posted on Apr, 8 2009 @ 03:38 PM
Of course, the OXCART project, and even test programs involving Soviet aircraft, have been declassified for many years.
The OXCART and TAGBOARD programs were declassified in 1976 when the surviving D-21B drones were placed in outdoor storage at Davis-Monthan AFB,
Arizona. The A-12 aircraft were to join the drones but instead remained in a building at A.F. Plant 42 in Palmdale until 1981. In preparation for
placing the aircraft outdoors, the CIA in 1976 crafted a memo for Air Force officials to use in response to queries about the aircraft. In 1981, after
the A-12 airframes were moved outdoors at Palmdale, a number of historical photos of the A-12 and D-21 were released along with some general details
about the OXCART and TAGBOARD programs. "The OXCART Story," a 1982 article in the CIA's "Studies in Intelligence" magazine was declassified in
1991 when A-12 aircraft started entering museums for public display. Over the next 16 yeards the CIA declassified thousands of pages of
OXCART-related documents, mostly in response to FOIA requests. In 2007, an A-12 was placed on permanent display at CIA Headquarters in a ceremony that
recognized the accomplishments of the pilots who performed operational reconnaissance missions in the aircraft.
The HAVE DOUGHNUT and HAVE DRILL/HAVE FERRY foreign materiel evaluation programs were declassified in the late 1990s. CONSTANT PEG was declassified
just a few years ago along with other related projects.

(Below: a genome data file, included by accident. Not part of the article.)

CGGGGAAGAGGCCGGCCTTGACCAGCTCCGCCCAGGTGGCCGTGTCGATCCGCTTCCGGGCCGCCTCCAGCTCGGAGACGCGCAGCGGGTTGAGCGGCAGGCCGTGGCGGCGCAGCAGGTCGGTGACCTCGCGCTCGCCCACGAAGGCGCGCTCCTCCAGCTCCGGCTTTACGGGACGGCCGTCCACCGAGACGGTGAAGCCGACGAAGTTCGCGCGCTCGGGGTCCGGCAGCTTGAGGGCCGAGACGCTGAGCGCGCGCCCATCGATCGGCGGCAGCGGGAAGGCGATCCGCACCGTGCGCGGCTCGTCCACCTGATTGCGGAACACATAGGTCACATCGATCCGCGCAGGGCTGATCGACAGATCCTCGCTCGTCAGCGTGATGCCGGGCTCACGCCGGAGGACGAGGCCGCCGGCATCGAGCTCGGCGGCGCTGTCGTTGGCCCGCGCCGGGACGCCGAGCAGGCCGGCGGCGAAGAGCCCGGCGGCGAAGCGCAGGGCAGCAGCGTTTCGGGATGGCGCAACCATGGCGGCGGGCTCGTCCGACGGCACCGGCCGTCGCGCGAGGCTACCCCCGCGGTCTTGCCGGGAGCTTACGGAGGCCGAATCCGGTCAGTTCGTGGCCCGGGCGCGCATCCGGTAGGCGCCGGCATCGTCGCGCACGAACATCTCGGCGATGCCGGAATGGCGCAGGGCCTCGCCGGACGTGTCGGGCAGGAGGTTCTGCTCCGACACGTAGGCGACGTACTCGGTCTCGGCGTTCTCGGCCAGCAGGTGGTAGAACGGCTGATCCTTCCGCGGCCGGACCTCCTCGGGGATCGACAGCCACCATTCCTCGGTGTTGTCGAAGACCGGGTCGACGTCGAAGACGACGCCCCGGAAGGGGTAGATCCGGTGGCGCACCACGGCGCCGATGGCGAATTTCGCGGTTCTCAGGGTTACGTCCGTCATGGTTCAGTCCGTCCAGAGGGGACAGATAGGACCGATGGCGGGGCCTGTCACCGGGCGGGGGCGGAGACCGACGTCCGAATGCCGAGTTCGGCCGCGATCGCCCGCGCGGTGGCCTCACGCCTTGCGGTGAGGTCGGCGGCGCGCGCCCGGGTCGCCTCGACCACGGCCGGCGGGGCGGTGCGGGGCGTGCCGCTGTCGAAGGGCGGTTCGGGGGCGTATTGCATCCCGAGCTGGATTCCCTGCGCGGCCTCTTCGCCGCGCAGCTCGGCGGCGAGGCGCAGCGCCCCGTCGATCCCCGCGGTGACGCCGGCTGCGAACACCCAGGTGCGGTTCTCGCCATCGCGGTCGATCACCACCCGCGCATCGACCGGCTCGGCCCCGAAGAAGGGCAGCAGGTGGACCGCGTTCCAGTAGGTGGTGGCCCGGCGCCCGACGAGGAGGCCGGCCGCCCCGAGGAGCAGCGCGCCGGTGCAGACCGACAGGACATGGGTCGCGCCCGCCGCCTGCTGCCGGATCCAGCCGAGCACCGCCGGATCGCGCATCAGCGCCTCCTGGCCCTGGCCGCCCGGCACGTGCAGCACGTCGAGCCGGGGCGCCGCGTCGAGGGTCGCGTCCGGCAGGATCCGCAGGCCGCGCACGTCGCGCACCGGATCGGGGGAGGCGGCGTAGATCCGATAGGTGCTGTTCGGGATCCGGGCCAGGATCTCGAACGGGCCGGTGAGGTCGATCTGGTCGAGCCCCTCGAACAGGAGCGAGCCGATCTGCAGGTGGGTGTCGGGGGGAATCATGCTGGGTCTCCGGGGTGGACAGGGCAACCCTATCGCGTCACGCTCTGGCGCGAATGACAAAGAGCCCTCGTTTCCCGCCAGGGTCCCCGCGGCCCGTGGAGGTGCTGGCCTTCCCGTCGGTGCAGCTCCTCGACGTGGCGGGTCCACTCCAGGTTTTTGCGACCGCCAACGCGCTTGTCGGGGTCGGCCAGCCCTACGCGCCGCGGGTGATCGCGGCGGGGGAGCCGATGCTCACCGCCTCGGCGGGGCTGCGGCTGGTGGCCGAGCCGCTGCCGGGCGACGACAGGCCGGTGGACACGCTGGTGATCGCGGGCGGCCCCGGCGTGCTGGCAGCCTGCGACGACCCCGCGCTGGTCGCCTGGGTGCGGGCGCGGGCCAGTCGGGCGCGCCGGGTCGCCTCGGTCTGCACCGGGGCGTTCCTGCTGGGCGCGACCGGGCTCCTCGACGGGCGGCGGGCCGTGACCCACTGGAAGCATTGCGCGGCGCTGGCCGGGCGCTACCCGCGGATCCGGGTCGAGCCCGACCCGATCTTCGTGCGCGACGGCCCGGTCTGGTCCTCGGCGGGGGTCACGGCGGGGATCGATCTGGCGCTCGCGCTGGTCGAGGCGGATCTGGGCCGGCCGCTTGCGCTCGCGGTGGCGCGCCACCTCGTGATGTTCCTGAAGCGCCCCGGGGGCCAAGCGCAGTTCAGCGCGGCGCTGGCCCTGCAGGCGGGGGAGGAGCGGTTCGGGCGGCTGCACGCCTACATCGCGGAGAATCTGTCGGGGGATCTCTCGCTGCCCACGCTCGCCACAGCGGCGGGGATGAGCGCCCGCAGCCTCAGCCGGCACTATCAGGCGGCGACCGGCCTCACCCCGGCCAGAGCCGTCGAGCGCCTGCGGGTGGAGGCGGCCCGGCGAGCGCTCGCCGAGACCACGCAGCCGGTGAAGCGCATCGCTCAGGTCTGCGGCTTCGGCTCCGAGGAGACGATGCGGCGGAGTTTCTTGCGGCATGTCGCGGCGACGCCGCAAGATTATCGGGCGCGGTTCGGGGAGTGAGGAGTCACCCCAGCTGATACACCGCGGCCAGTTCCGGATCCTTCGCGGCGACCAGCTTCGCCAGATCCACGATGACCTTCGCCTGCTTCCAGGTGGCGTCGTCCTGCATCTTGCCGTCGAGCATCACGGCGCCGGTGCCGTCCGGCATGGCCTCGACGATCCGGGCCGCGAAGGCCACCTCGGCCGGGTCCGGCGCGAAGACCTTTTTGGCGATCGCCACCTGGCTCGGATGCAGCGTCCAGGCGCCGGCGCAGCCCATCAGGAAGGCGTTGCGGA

The recent L.A. Times article is based on oral history interviews which are highly subjective. T.D. Barnes was right to say that foreign technology
was "reverse engineered" - Soviet radar systems were simulated for test purposes - but he was exercising dramatic license in order to explain some
of the popular myths about Area 51. The tunnels he discussed were located at the Nevada Test Site, not at Area 51, and are a well known part of the
underground nuclear testing program.
Ken Collins' story about being debriefed under the influence of sodium pentothal ("truth serum") is not completely accurate. He was, in fact,
administered sodium amytal, a drug used to recover memories from people who have been through a traumatic event (in this case his ejection from the
stricken A-12). It is also unlikely that he told the civilians who picked him up that his airplane had nuclear weapons aboard. This would have drawn
unwanted attention to the incident (the exact opposite of what he wanted!) and there are no documents (including his own reports and the CIA
debriefing transcript) that support such a tale.